And we see that all this is perishable, as these flies, gnats, and other insects, as herbs and trees, growing and decaying. And what of these? There are other great ones, mighty wielders of bows, rulers of empires, Sudyumna, Bhūridyumna, Indradyumna, Kuvalayāśva, Yauvanāśva, Vadhryaśva, Aśvapati, Śaśabindu, Hariścandra, Ambarīsha, Nahusha, Anānata, Śaryāti, Yayāti, Anaraṇya, Ukshasena,&c., and kings such as Marutta, Bharata (Daushyanti), and others, who before the eyes of their whole family surrendered the greatest happiness, and passed on from this world to that. And what of these? There are other great ones. We see the destruction of Gandharvas, Asuras, Yakshas, Rākshasas, Bhūtas, Gaṇas, Piśācas, snakes, and vampires. And what of these? There is the drying up of other great oceans, the falling of mountains, the moving of the pole-star, the cutting of the wind-ropes (that hold the stars), the submergence of the earth, and the departure of the gods (suras) from their place. In such a world as this, what is the use of the enjoyment of pleasures, if he who has fed on them is seen to return (to this world) again and again! Deign therefore to take me out! In this world I am like a frog in a dry well. O Saint, thou art my way, thou art my way.’

Second Prapāthaka.

Then the Saint Śākāyanya, well pleased, said to the King: ‘Great King Bṛhadratha, thou banner of the race of Ikshvāku, quickly obtaining a knowledge of Self, thou art happy, and art renowned by the name of Marut, the wind. This indeed is thy Self.’

‘Which, O Saint,’ said the King.

Then the Saint said to him:

‘He who, without stopping the out-breathing, proceeds upwards (from the sthūla to the sūkshma śarīra), and who, modified (by impressions), and yet not modified, drives away the darkness (of error), he is the Self. Thus said the Saint Maitri.’ And Śākāyanya said to the King Bṛhadratha: ‘He who in perfect rest, rising from this body (both from the sthūla and sūkshma), and reaching the highest light, comes forth in his own form, he is the Self (thus said Śākāyanya); this is the immortal, the fearless, this is Brahman.’

‘Now then this is the science of Brahman, and the science of all Upanishads, O King, which was told us by the Saint Maitri. I shall tell it to thee:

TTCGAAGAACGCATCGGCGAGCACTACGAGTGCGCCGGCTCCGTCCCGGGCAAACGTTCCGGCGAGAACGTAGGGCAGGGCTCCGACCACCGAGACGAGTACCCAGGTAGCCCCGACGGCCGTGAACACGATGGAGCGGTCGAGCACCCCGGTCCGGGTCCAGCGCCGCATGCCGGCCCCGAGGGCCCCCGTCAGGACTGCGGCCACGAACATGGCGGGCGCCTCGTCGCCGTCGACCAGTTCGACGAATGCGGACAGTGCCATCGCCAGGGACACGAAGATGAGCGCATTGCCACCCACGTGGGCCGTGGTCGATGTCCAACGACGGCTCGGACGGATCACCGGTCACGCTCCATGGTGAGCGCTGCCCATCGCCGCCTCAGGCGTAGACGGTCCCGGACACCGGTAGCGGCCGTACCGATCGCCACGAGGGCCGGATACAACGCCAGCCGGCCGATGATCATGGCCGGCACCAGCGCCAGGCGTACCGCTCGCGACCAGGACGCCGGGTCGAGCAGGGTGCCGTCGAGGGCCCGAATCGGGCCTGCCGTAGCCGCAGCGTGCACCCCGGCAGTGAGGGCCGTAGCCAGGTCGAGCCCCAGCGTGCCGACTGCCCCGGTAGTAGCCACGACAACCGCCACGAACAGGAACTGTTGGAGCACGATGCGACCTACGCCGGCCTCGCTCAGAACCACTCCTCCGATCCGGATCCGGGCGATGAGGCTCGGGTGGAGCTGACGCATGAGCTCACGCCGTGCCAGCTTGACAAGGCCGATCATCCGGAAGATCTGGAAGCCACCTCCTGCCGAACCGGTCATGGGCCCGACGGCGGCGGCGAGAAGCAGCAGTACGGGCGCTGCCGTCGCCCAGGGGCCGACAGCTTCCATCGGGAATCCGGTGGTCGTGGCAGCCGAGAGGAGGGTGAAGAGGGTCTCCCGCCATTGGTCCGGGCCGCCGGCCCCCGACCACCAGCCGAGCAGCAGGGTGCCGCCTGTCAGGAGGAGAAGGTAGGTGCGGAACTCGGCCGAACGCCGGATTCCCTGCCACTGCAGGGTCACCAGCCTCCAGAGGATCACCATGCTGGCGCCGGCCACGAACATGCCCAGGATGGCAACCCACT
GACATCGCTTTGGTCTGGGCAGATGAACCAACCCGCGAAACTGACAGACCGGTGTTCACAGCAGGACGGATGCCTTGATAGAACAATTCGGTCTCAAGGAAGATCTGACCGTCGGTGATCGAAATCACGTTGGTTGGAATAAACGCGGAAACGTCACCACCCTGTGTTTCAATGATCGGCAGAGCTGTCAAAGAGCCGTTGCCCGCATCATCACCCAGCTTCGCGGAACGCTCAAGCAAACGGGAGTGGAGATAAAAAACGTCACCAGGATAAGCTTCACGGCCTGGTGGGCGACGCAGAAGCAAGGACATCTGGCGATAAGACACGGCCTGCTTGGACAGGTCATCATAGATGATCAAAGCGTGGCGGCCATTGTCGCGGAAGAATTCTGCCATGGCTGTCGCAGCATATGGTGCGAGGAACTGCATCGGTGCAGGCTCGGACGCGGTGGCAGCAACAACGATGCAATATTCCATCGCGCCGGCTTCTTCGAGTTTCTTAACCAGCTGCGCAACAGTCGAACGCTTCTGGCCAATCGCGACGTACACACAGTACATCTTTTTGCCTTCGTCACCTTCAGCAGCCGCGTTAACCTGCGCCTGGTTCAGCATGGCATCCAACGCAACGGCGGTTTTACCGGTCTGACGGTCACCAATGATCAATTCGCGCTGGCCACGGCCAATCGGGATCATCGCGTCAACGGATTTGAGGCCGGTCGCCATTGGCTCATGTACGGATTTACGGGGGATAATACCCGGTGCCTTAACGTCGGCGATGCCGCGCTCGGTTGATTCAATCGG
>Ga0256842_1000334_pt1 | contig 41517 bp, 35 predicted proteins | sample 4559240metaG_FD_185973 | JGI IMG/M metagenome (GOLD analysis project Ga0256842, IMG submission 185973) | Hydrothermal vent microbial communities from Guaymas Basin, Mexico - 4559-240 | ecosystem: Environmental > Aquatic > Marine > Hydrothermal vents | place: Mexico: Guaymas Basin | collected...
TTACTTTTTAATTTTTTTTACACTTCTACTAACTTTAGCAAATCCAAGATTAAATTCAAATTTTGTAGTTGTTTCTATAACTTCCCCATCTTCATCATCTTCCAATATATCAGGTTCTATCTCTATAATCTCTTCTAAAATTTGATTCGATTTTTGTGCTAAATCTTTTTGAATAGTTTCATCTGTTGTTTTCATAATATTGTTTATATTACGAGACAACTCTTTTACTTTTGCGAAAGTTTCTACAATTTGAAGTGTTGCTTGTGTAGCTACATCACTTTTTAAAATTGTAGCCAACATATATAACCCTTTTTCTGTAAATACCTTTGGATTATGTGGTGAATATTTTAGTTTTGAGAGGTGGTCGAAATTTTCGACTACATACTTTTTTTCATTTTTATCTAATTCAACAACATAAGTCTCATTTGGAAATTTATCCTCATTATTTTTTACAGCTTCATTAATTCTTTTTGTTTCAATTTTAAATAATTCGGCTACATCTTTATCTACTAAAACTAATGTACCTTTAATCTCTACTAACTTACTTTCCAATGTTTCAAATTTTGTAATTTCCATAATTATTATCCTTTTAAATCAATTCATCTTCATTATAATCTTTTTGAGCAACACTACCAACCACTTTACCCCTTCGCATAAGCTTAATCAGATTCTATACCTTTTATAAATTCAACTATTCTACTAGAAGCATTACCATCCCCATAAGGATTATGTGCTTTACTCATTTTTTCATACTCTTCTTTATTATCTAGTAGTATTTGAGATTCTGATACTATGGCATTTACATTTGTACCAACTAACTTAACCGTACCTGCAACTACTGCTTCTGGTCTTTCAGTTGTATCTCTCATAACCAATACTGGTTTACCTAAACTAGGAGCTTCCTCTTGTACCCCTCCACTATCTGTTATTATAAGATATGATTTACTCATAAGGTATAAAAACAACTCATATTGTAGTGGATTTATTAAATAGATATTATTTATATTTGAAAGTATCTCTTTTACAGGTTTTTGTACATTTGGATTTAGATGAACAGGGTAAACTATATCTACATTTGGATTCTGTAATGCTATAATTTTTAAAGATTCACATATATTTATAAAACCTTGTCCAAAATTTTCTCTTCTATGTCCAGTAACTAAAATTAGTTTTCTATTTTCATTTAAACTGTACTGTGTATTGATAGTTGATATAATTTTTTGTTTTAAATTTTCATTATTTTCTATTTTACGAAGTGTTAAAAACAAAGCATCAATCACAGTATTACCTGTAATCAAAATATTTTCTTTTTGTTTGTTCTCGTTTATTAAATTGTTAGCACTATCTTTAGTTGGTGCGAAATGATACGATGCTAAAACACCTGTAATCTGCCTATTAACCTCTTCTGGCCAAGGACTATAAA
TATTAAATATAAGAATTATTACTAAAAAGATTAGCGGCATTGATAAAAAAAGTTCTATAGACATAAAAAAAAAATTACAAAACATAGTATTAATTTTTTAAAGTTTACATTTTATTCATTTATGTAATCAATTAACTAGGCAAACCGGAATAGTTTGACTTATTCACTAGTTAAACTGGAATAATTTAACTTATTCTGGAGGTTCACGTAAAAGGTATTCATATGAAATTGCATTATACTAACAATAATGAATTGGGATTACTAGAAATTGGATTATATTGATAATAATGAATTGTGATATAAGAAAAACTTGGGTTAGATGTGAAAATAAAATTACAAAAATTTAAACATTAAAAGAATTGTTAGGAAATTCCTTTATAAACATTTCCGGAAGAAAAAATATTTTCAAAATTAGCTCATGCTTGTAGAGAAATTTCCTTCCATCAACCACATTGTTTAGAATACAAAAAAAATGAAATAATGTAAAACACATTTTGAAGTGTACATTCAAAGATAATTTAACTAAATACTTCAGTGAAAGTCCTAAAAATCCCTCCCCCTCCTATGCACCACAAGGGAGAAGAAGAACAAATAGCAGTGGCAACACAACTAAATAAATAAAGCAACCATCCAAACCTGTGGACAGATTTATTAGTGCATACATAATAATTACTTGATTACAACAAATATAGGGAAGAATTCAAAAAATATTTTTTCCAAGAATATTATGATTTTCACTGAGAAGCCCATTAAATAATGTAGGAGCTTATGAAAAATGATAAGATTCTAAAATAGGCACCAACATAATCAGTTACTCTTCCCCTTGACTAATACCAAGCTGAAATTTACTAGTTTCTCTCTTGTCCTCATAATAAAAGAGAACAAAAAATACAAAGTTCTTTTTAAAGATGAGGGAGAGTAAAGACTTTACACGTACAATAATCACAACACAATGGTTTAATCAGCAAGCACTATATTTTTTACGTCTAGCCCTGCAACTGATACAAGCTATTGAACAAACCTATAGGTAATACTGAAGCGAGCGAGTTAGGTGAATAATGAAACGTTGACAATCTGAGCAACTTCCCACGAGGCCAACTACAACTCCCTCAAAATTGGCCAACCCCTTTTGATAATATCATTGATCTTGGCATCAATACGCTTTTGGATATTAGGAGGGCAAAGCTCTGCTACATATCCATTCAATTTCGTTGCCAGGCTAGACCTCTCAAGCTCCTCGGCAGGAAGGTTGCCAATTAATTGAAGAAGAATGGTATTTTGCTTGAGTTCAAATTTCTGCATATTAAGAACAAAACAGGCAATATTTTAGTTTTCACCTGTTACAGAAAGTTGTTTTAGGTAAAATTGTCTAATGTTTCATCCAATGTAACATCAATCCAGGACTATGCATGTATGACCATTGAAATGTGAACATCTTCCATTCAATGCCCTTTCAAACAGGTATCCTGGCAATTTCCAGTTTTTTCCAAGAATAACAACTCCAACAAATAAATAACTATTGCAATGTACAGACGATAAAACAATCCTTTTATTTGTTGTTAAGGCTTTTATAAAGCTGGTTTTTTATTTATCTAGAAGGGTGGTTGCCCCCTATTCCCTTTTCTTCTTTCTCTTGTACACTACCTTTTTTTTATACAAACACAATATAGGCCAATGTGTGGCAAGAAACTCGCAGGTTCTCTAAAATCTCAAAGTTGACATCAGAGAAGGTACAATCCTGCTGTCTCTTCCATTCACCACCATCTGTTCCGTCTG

‘We hear (in the sacred records) that there were once the Vālakhilyas, who had left off all evil, who were vigorous and passionless. They said to the Prajāpati Kratu: “O Saint, this body is without intelligence, like a cart. To what supernatural being belongs this great power by which such a body has been made intelligent? Or who is the driver? What thou knowest, O Saint, tell us that.”’ Prajāpati answered and said:

‘He who in the Sruti is called “Standing above,” like passionless ascetics amidst the objects of the world, he, indeed, the pure, clean, undeveloped, tranquil, breathless, bodiless, endless, imperishable, firm, everlasting, unborn, independent one, stands in his own greatness, and by him has this body been made intelligent, and he is also the driver of it.’ They said: ‘O Saint, How has this been made intelligent by such a being as this which has no desires, and how is he its driver?’ He answered them and said:

‘That Self which is very small, invisible, incomprehensible, called Purusha, dwells of his own will here in part; just as a man who is fast asleep awakes of his own will. And this part (of the Self) which is entirely intelligent, reflected in man (as the sun in different vessels of water), knowing the body (kshetrajña), attested by his conceiving, willing, and believing, is Prajāpati (lord of creatures), called Viśva. By him, the intelligent, is this body made intelligent, and he is the driver thereof.’